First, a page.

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Thursday, April 22, 2010

C# 4.0: dynamic 'contextual keyword'

There is a new type, a contextual keyword, called dynamic in C# v4.0; getting to much of a popularity among advanced programming.It is used to call operations of dynamic languages (DLR).


To put it simply, binding is the association of a symbol within a program with an address in memory. The term “binding”, in this case refers to the process of resolving types, members, and operations.
  • Static binding happens at compile time, where a compiler identifies, resolves, and throws exception if necessary, at compile time.
  • Dynamic binding refers to identification, resolution, and throwing of exception if any, during runtime.
Dynamic binding in useful in cases where you know that a certain member, function, or operation would be available at run time. But compiler doesn’t know about that; the compiler would not throw any exceptions as well because it would just “trust you”, because you used dynamic keyword.
“A dynamic type tells the compiler to relax. We expect the runtime type of d to have
a Quack method. We just can’t prove it statically.” – (C# in a Nutshell Chap-4 Pg161)
dynamic dynTest = new Test();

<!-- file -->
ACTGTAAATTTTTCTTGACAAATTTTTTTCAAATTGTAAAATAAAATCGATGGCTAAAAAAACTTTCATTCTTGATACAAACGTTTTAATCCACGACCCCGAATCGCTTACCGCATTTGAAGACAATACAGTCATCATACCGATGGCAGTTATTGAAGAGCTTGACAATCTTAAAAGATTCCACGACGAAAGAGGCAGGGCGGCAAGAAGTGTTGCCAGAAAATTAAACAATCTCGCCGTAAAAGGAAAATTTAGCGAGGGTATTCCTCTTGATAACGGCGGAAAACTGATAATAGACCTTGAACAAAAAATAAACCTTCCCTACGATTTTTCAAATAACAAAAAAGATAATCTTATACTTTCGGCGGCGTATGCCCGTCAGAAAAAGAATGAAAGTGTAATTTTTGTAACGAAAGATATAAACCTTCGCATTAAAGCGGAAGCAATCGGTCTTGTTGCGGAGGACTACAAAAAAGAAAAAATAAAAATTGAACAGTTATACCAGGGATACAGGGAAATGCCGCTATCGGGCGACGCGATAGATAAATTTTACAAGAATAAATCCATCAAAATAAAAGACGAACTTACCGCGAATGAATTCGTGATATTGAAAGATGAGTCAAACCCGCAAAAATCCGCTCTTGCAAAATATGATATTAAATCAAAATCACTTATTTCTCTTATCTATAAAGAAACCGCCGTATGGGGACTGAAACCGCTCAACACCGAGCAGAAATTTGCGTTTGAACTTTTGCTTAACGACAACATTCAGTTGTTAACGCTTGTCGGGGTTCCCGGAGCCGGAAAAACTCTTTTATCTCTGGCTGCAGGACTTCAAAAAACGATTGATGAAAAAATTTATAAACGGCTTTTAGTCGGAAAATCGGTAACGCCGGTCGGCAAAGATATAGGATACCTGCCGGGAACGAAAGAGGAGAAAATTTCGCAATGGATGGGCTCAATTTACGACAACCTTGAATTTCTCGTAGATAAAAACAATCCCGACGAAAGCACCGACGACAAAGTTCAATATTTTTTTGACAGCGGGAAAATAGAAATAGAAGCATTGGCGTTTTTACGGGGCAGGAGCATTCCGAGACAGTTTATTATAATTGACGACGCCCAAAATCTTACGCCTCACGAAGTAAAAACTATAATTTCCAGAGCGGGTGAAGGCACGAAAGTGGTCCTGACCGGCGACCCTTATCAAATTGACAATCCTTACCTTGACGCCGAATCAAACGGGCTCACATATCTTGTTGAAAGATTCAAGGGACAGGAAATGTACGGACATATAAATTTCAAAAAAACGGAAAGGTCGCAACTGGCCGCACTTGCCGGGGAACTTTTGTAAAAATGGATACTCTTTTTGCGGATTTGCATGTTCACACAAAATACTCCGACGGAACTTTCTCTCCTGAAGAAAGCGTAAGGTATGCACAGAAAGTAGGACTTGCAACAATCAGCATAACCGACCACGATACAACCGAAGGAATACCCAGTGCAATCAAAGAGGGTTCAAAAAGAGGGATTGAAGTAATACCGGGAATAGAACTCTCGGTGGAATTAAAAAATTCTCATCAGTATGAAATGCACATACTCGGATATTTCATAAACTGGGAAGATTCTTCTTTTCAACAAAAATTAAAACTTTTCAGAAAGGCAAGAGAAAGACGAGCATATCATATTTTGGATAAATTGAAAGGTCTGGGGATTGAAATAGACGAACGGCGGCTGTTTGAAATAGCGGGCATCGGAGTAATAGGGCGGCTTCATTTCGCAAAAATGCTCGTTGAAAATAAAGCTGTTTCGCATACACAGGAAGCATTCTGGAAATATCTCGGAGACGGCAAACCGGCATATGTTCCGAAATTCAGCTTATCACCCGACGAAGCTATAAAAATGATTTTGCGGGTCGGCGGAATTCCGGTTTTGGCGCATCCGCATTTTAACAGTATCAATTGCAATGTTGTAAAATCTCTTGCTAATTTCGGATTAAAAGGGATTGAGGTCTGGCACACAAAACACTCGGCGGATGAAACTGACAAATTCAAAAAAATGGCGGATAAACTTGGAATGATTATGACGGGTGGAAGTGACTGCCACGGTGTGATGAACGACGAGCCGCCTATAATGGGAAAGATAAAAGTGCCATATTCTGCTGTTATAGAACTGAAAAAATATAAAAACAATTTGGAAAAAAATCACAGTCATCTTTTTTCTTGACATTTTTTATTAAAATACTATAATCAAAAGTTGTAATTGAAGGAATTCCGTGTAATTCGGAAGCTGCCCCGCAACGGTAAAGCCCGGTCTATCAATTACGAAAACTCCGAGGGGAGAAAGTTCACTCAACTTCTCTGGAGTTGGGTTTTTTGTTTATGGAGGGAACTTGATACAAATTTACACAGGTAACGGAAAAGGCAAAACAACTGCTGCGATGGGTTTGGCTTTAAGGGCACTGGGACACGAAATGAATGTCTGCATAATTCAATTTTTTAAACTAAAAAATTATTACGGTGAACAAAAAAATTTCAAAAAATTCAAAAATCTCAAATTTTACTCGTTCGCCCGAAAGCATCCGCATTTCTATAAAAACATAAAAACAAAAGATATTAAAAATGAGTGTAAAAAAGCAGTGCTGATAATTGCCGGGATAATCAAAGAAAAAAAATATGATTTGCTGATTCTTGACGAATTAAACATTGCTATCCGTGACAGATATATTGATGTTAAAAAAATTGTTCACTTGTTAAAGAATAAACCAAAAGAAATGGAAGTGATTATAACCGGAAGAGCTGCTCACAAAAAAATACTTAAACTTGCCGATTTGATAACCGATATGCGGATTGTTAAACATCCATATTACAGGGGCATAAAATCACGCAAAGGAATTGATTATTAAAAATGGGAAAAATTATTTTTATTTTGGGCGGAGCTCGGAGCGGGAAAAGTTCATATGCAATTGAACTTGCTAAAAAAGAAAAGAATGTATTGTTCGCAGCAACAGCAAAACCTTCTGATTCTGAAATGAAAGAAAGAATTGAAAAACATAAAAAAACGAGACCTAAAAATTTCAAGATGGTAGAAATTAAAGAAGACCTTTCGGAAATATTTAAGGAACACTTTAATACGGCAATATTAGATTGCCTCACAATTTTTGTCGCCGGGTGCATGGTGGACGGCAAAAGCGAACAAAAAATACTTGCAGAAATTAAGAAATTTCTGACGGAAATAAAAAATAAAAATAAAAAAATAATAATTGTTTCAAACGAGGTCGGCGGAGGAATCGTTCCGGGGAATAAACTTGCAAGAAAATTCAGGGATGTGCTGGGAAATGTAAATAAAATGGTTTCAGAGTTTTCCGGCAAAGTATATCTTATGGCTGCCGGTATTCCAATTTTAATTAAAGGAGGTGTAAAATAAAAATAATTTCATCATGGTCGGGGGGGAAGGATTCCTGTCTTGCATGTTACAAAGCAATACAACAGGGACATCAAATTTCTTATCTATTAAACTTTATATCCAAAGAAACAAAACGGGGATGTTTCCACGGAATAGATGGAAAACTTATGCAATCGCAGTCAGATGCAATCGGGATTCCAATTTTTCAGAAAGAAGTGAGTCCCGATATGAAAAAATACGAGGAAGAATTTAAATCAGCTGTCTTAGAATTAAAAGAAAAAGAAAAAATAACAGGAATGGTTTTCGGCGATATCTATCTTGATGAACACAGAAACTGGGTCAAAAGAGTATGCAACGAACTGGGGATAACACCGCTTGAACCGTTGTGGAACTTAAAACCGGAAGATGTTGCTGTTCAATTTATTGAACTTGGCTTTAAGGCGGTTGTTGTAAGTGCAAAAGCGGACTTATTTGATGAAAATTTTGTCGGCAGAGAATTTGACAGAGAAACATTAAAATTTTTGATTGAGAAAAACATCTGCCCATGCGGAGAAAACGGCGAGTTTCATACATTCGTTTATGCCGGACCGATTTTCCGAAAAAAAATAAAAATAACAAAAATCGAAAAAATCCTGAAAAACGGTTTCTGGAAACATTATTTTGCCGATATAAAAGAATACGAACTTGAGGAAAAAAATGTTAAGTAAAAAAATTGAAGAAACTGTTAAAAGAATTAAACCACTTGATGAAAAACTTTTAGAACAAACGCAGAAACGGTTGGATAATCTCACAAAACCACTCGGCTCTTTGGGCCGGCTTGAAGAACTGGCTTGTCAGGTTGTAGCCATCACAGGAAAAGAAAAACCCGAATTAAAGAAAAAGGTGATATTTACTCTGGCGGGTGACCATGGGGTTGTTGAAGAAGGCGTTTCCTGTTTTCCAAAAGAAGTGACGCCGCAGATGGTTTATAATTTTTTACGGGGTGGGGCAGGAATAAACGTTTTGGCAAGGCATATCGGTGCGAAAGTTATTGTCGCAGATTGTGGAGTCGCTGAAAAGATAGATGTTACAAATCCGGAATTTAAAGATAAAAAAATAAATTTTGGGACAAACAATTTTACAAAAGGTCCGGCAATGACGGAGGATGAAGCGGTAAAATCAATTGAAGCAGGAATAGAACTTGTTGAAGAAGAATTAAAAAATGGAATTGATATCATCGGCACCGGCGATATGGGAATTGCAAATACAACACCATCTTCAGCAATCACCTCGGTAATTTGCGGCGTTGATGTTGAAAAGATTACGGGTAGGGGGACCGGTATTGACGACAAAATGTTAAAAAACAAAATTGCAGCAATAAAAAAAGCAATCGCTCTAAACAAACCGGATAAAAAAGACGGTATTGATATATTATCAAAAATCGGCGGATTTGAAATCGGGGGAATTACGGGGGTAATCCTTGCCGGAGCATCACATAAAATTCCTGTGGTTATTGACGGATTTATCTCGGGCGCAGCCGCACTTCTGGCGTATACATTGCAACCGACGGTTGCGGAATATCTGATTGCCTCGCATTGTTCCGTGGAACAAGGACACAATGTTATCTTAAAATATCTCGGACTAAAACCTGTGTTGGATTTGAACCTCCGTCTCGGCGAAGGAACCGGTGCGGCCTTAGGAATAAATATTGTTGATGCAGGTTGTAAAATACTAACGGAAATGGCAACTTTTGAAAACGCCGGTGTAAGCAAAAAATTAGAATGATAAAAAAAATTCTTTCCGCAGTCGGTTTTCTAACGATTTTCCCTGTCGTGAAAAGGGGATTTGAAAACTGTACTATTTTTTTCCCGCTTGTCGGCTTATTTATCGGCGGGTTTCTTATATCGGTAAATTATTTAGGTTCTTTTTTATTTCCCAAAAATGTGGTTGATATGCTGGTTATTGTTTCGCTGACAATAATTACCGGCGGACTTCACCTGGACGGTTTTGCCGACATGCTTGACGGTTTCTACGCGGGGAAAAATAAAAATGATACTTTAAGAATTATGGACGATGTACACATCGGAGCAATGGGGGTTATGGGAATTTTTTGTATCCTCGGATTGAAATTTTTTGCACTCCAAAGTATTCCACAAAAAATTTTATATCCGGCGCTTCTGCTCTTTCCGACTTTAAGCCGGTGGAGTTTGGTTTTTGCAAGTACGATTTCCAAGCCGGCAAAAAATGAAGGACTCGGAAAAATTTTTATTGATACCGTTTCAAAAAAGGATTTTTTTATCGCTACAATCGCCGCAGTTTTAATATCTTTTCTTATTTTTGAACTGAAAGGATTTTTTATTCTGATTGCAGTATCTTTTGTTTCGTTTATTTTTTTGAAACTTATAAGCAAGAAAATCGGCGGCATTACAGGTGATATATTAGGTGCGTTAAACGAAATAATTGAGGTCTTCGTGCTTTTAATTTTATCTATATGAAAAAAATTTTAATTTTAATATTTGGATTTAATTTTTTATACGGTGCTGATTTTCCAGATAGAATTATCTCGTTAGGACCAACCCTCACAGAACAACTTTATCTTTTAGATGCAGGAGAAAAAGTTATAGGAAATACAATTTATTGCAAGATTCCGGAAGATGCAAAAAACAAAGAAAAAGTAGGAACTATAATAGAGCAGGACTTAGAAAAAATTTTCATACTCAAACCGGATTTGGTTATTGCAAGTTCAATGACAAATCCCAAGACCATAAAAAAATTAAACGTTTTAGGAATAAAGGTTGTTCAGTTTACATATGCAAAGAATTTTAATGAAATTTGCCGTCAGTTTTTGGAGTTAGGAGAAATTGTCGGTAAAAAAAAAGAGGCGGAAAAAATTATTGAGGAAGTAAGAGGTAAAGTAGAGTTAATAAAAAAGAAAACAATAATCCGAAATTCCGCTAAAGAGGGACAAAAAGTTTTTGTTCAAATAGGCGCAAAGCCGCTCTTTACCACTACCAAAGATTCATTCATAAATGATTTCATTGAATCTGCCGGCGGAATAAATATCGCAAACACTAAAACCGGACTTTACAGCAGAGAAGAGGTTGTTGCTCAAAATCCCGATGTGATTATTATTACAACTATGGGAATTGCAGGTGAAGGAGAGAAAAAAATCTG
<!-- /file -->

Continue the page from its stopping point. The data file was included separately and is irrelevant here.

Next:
dynTest.AnotherTest(1);

dynamic means that all expressions using dynTest is bound at execution time, rather than at compile-time, and thus makes it behave dynamically.

dynamic versus var keyword

A lot of times dynamic is confused with the var keyword; and to prove that statement, following is such an example that creates quite a confusion.

//CODE 1
var varTest = new Test();
varTest.AnotherTest(1);


//CODE 2
dynamic dynTest = new Test();
dynTest.AnotherTest(1);

Here, in CODE 1, var means the static type is inferred - in this case it's same as
Test varTest = new Test();

var is static typed - the compiler actually knows the type All the binding is still done entirely statically.

dynamic, in CODE 2, means that all expressions using dynTest is bound at execution time, rather than at compile-time, and thus makes it behave dynamically. Compiler won't check whether the AnotherTest() method exists - the behavior is determined at execution/run time.

Note that, somewhat on a tangent, if the object implements IDynamicMetaObjectProvider it could decide what to do with the call at execution time, responding to any method call - in other words, there doesn't have to be a "real" method called AnotherTest() at all.


This type of binding is also called “Custom Binding”; Custom binding occurs when a dynamic object implements IDynamicMetaObjectProvider (IDMOP). I’ll write more about custom binding sometime.


If you'd like to read more, here is a worth viewing, if you are short of reading time, article C# 4.0 – Dynamic Language Runtime by Microsoft's Bruno Terkaly with excellent visuals.

Happy dynamic’s! (0:

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